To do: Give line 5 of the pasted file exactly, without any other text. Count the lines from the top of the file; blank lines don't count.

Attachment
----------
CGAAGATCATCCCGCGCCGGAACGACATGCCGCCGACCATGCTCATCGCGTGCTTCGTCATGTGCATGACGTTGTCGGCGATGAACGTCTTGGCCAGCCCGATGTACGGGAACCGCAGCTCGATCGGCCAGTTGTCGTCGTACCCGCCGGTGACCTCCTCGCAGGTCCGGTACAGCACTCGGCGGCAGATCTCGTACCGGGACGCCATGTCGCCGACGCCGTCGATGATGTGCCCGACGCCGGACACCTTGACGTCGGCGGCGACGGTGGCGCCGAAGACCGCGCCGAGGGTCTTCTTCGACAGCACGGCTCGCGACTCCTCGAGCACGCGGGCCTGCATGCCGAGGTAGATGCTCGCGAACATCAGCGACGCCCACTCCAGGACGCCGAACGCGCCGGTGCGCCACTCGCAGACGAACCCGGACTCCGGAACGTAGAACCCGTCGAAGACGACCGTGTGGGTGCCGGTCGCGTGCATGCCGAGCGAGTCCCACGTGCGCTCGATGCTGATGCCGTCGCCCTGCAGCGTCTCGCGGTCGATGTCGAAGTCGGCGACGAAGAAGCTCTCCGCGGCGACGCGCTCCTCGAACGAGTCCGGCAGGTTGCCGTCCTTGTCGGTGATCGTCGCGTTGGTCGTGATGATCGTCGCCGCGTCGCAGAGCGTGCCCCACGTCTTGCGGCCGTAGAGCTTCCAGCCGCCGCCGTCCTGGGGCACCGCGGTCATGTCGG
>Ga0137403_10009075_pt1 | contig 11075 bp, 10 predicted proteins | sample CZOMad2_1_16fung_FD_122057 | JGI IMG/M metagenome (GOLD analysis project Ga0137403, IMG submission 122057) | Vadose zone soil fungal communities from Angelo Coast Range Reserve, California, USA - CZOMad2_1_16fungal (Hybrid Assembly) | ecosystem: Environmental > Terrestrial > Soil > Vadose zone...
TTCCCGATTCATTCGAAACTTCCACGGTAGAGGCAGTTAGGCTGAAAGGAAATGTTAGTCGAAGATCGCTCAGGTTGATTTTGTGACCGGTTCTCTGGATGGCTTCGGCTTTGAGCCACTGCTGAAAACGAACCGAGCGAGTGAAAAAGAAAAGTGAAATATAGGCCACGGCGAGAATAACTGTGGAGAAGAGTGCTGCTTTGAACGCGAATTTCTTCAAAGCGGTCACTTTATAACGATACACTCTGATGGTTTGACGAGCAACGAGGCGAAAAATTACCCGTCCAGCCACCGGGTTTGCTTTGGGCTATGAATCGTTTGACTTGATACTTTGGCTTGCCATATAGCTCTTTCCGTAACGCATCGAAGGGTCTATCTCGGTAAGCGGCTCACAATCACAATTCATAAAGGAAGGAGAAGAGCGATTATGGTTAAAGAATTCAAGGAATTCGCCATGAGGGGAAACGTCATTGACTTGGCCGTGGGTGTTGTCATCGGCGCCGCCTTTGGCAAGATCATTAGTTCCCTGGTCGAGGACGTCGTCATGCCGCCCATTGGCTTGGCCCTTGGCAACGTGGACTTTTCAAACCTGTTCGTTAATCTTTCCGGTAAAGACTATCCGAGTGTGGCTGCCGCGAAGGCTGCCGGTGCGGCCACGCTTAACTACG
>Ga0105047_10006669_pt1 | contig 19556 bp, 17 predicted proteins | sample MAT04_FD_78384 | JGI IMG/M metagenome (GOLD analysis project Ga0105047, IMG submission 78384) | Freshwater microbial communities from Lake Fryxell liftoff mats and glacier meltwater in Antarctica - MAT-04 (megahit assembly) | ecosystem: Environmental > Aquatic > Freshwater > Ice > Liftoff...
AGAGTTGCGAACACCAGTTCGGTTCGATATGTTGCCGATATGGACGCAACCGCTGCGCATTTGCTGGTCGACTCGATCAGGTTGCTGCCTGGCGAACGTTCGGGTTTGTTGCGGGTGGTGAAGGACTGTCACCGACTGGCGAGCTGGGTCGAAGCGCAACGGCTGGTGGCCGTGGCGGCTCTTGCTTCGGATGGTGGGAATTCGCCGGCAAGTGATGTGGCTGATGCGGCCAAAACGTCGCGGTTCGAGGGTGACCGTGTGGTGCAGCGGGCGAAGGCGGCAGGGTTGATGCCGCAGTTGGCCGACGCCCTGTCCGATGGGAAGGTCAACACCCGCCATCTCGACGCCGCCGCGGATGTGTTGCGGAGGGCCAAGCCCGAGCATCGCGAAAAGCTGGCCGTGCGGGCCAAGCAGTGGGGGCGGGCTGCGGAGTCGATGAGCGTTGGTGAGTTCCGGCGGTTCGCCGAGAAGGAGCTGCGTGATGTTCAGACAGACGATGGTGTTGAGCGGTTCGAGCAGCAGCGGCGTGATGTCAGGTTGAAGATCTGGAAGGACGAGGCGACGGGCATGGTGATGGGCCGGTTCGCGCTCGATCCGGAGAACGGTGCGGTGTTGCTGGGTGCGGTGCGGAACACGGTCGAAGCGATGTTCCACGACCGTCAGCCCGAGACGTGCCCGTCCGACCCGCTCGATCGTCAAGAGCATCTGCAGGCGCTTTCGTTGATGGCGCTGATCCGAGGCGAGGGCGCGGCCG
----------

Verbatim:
AGAGTTGCGAACACCAGTTCGGTTCGATATGTTGCCGATATGGACGCAACCGCTGCGCATTTGCTGGTCGACTCGATCAGGTTGCTGCCTGGCGAACGTTCGGGTTTGTTGCGGGTGGTGAAGGACTGTCACCGACTGGCGAGCTGGGTCGAAGCGCAACGGCTGGTGGCCGTGGCGGCTCTTGCTTCGGATGGTGGGAATTCGCCGGCAAGTGATGTGGCTGATGCGGCCAAAACGTCGCGGTTCGAGGGTGACCGTGTGGTGCAGCGGGCGAAGGCGGCAGGGTTGATGCCGCAGTTGGCCGACGCCCTGTCCGATGGGAAGGTCAACACCCGCCATCTCGACGCCGCCGCGGATGTGTTGCGGAGGGCCAAGCCCGAGCATCGCGAAAAGCTGGCCGTGCGGGCCAAGCAGTGGGGGCGGGCTGCGGAGTCGATGAGCGTTGGTGAGTTCCGGCGGTTCGCCGAGAAGGAGCTGCGTGATGTTCAGACAGACGATGGTGTTGAGCGGTTCGAGCAGCAGCGGCGTGATGTCAGGTTGAAGATCTGGAAGGACGAGGCGACGGGCATGGTGATGGGCCGGTTCGCGCTCGATCCGGAGAACGGTGCGGTGTTGCTGGGTGCGGTGCGGAACACGGTCGAAGCGATGTTCCACGACCGTCAGCCCGAGACGTGCCCGTCCGACCCGCTCGATCGTCAAGAGCATCTGCAGGCGCTTTCGTTGATGGCGCTGATCCGAGGCGAGGGCGCGGCCG